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Tags: Equidate | stock options | cash | Employee

Equidate: Investors Can Find Next Big Company Before That IPO

Equidate: Investors Can Find Next Big Company Before That IPO

Juliette Fairley By Thursday, 03 March 2016 07:09 AM EST Current | Bio | Archive

Now that Odin Fuhrman’s company Another 9 was acquired by Cohere Communications, the client services coordinator stands to gain stock options. The 30-something year old looks forward to gaining equity share in a company he’s worked with for nearly 10 years.

“The firm is being positioned to go public,” Fuhrman said.

If successful, Cohere Communications could join the ranks of hot pre-IPO companies, such as Dropbox, Airbnb and Snapchat, which have the potential to make their workers rich overnight if they, in fact, ever stage an IPO.

“Company stock is the employee’s only significant asset,” said Sohail Prasad, founder of Equidate. “Employees who are lucky enough to be working at one of the small percentage of companies that succeed may still have to wait a decade or so to cash in.”

But employees with stock options who sell their shares to Equidate can diversify and obtain liquidity quicker.

“It is a reasonable market to emerge in the wake of what is a desire to keep cash compensation level but as liquidity time frames elongate, employees want to get money out because for some, it’s the only way for them to increase their cash earnings,” said Greg Stockett, a chief financial officer who consults in New York.

Sounds like a win-win but not necessarily for the company that granted the options to its employees.

“The downside is that the company gave this incentive as a form of long-term reward to help motivate employees to build long-term value, so if employees are dumping the option earlier, that’s not in line with what management and the board had in mind,” Stockett said.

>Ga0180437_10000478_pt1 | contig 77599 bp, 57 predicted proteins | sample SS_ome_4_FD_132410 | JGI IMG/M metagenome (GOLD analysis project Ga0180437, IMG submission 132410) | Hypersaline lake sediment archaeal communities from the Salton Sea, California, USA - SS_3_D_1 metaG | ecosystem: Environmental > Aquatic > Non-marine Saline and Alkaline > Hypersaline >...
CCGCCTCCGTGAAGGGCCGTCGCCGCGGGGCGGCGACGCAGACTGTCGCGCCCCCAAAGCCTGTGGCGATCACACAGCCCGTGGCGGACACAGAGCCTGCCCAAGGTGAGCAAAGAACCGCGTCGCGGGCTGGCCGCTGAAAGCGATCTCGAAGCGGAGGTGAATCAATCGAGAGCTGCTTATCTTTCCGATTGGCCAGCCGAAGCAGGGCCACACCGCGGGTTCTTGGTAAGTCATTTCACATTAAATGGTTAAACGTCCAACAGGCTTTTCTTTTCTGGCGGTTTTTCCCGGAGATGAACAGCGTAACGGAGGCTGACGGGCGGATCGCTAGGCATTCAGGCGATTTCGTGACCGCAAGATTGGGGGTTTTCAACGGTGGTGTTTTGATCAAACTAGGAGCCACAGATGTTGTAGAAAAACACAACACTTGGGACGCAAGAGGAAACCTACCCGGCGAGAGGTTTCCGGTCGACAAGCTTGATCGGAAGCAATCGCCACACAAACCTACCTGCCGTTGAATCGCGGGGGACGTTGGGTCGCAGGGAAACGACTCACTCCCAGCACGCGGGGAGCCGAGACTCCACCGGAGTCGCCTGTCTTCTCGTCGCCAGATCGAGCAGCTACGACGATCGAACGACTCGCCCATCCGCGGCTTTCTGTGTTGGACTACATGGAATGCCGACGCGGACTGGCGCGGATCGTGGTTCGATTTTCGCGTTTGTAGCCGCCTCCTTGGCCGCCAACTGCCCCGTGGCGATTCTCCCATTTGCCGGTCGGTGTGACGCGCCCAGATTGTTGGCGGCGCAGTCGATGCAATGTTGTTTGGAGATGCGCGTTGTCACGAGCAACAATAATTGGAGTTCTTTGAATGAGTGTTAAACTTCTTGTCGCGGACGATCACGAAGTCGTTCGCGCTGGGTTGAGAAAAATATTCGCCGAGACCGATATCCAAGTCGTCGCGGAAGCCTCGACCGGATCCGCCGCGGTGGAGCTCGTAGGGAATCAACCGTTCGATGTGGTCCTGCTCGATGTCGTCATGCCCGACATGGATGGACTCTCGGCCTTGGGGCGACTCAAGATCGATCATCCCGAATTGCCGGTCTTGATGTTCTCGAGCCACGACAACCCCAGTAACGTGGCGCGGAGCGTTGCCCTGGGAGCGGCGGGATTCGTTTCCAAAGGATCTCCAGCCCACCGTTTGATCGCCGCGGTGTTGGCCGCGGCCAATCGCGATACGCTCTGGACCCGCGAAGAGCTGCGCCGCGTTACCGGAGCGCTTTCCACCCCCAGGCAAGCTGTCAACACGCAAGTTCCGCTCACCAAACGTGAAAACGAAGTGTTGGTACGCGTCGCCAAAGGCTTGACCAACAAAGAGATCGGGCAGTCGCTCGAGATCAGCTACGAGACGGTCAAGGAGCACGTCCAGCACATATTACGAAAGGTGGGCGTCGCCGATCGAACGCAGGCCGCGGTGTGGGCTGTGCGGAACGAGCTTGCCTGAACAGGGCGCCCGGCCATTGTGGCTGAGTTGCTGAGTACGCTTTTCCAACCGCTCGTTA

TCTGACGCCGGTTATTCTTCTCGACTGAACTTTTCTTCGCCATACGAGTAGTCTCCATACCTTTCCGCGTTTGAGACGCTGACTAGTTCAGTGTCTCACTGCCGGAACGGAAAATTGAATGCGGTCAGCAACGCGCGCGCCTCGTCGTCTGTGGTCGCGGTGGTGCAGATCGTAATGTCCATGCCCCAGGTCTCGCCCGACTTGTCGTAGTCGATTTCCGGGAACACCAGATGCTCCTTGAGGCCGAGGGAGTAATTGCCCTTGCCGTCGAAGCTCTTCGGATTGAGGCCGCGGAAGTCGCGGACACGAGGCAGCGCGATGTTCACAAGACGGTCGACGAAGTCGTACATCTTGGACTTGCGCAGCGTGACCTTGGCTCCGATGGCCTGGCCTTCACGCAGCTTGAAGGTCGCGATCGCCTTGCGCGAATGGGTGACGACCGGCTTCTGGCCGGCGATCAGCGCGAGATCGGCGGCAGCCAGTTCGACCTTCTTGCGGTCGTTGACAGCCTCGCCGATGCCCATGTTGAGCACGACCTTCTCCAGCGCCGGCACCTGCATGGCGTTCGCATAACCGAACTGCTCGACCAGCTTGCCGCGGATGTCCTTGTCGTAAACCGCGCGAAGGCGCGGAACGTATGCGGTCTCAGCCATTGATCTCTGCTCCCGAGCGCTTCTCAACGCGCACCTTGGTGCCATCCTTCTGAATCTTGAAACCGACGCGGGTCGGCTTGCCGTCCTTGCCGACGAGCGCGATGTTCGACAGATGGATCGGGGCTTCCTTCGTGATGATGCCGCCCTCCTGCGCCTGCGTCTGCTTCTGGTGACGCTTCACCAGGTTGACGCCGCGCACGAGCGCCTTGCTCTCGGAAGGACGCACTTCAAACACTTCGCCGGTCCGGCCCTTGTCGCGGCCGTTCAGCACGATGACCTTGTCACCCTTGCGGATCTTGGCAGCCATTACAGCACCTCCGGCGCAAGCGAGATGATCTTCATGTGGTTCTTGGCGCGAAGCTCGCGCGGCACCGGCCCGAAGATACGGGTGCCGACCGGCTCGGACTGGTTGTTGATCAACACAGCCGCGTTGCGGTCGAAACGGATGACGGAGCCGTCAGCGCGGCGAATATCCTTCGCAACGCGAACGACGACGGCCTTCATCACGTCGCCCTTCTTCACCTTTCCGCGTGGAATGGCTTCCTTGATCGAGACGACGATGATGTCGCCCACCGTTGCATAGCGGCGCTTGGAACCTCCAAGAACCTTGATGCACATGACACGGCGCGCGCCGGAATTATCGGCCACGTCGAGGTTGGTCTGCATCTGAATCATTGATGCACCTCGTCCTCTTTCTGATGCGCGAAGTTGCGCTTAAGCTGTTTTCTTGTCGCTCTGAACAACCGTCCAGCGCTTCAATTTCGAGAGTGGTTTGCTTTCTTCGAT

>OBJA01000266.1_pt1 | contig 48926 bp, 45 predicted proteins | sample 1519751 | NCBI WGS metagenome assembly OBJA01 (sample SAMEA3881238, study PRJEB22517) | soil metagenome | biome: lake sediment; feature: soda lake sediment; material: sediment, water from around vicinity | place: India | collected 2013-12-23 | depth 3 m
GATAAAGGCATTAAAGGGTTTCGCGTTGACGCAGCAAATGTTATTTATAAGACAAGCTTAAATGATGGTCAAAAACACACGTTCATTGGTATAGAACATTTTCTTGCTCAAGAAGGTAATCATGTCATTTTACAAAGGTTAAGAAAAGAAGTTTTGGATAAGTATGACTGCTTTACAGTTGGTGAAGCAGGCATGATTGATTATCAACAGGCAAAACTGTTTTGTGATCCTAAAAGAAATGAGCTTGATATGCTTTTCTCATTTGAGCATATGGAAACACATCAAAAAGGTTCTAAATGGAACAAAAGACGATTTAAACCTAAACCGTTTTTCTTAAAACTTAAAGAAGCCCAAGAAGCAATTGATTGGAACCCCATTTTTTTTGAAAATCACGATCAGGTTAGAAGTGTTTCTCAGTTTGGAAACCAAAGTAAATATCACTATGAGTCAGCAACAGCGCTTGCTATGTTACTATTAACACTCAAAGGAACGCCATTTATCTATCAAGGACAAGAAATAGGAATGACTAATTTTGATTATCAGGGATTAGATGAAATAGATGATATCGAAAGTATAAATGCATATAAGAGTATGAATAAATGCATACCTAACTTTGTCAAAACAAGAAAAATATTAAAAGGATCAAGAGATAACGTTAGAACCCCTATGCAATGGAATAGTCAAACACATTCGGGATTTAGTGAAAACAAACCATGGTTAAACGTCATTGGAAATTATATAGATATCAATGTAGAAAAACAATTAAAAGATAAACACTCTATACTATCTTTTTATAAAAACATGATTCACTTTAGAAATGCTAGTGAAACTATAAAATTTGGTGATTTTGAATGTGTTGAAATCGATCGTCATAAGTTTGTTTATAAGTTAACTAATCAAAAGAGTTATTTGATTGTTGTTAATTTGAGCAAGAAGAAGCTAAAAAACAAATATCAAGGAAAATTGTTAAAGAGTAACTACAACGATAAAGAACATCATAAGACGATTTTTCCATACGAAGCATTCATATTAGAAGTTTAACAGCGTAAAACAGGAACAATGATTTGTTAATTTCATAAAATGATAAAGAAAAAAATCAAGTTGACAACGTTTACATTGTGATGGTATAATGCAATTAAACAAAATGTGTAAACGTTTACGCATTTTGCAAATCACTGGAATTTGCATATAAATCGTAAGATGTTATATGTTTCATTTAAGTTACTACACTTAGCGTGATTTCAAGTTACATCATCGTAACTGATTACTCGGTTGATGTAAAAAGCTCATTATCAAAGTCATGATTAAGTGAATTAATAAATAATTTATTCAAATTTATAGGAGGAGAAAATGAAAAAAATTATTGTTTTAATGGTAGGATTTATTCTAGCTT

Launched in January 2014, San Francisco-based Equidate was founded by Y Combinator alumni and has raised money from top investors, including PayPal early investor Scott Banister and Quora founder Charlie Cheever.

“We’ve created the verb 'equidate' to describe the transaction that takes place between the shareholder and the investor on Equidate,” Prasad said. “The stock is not sold.  No trade is taking place.”

Prasad has described the process as a cross between a “derivative contract and a collateralized loan.”

The way that Equidate works does not involve buying and selling stock, but rather using a contract that grants the accredited investor the upside potential and downside risk, which essentially monetizes the shares. The employee maintains voting rights and as a result the employer doesn’t have to worry about shares being bought by someone outside of the company who might be entitled to nonpublic information under federal regulations.

For workers who are being paid less in cash and more in stock options, “equidating” is a way for them to hedge their bet and get out of the gamble of waiting for the company to go public.

The minimum contract is for $20,000 but there is no maximum because Equidate contracts are valid until the underlying company goes public or is acquired.

“The maximum is whatever the market will bear based on the amount of stock the employee shareholder wants to sell and the amount the investor is willing to pay,” said Prasad.

Equidate is only available to accredited investors with a net worth of over $1 million or yearly earnings of over $200,000.

Over time, if “equidating” becomes too prevalent, it could drive a change in how management and the board think about equity compensation long term.

“It could cause employers to restrict employees from selling their options,” said Stockett.

Juliette Fairley is an author, lecturer and TV host based in New York. To read more of her work, Click Here Now.

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Over time, if “equidating” becomes too prevalent, it could drive a change in how management and the board think about equity compensation long term.
Equidate, stock options, cash, Employee
Thursday, 03 March 2016 07:09 AM
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